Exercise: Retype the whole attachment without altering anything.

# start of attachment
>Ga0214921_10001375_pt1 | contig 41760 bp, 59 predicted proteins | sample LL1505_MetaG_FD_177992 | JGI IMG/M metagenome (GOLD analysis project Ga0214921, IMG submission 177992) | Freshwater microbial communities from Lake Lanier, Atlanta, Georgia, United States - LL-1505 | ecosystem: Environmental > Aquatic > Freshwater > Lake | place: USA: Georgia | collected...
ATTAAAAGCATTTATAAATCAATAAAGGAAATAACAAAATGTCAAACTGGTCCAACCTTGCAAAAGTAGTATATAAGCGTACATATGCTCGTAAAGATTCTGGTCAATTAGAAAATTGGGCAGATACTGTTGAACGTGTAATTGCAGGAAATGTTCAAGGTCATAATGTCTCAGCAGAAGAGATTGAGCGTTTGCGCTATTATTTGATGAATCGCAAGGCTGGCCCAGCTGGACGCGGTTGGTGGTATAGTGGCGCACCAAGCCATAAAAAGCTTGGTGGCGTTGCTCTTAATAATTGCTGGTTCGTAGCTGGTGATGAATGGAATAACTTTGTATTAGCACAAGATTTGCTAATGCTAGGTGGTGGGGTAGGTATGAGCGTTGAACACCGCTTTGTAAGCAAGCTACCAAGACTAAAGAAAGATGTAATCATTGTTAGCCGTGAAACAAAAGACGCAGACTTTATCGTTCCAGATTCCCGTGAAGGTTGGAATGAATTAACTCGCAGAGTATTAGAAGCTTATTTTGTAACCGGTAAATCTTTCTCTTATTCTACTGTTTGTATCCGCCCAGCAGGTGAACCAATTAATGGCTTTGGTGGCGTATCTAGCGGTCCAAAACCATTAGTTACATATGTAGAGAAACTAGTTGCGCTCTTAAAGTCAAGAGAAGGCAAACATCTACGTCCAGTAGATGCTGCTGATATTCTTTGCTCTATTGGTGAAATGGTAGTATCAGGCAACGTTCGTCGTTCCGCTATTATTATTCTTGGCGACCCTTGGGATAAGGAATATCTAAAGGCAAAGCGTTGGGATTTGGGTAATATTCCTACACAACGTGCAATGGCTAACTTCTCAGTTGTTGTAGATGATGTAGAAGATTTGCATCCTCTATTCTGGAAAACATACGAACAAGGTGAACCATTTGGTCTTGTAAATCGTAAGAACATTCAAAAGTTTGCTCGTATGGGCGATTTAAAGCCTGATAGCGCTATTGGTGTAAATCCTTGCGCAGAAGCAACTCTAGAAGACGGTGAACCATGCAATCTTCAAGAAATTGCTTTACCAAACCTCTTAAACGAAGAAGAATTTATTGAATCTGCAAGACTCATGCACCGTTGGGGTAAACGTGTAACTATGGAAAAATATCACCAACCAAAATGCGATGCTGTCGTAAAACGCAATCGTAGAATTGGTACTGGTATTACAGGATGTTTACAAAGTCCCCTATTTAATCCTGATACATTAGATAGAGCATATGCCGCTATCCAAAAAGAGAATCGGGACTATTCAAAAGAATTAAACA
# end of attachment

>Ga0214921_10001375_pt1 | contig 41760 bp, 59 predicted proteins | sample LL1505_MetaG_FD_177992 | JGI IMG/M metagenome (GOLD analysis project Ga0214921, IMG submission 177992) | Freshwater microbial communities from Lake Lanier, Atlanta, Georgia, United States - LL-1505 | ecosystem: Environmental > Aquatic > Freshwater > Lake | place: USA: Georgia | collected...
ATTAAAAGCATTTATAAATCAATAAAGGAAATAACAAAATGTCAAACTGGTCCAACCTTGCAAAAGTAGTATATAAGCGTACATATGCTCGTAAAGATTCTGGTCAATTAGAAAATTGGGCAGATACTGTTGAACGTGTAATTGCAGGAAATGTTCAAGGTCATAATGTCTCAGCAGAAGAGATTGAGCGTTTGCGCTATTATTTGATGAATCGCAAGGCTGGCCCAGCTGGACGCGGTTGGTGGTATAGTGGCGCACCAAGCCATAAAAAGCTTGGTGGCGTTGCTCTTAATAATTGCTGGTTCGTAGCTGGTGATGAATGGAATAACTTTGTATTAGCACAAGATTTGCTAATGCTAGGTGGTGGGGTAGGTATGAGCGTTGAACACCGCTTTGTAAGCAAGCTACCAAGACTAAAGAAAGATGTAATCATTGTTAGCCGTGAAACAAAAGACGCAGACTTTATCGTTCCAGATTCCCGTGAAGGTTGGAATGAATTAACTCGCAGAGTATTAGAAGCTTATTTTGTAACCGGTAAATCTTTCTCTTATTCTACTGTTTGTATCCGCCCAGCAGGTGAACCAATTAATGGCTTTGGTGGCGTATCTAGCGGTCCAAAACCATTAGTTACATATGTAGAGAAACTAGTTGCGCTCTTAAAGTCAAGAGAAGGCAAACATCTACGTCCAGTAGATGCTGCTGATATTCTTTGCTCTATTGGTGAAATGGTAGTATCAGGCAACGTTCGTCGTTCCGCTATTATTATTCTTGGCGACCCTTGGGATAAGGAATATCTAAAGGCAAAGCGTTGGGATTTGGGTAATATTCCTACACAACGTGCAATGGCTAACTTCTCAGTTGTTGTAGATGATGTAGAAGATTTGCATCCTCTATTCTGGAAAACATACGAACAAGGTGAACCATTTGGTCTTGTAAATCGTAAGAACATTCAAAAGTTTGCTCGTATGGGCGATTTAAAGCCTGATAGCGCTATTGGTGTAAATCCTTGCGCAGAAGCAACTCTAGAAGACGGTGAACCATGCAATCTTCAAGAAATTGCTTTACCAAACCTCTTAAACGAAGAAGAATTTATTGAATCTGCAAGACTCATGCACCGTTGGGGTAAACGTGTAACTATGGAAAAATATCACCAACCAAAATGCGATGCTGTCGTAAAACGCAATCGTAGAATTGGTACTGGTATTACAGGATGTTTACAAAGTCCCCTATTTAATCCTGATACATTAGATAGAGCATATGCCGCTATCCAAAAAGAGAATCGGGACTATTCAAAAGAATTAAACA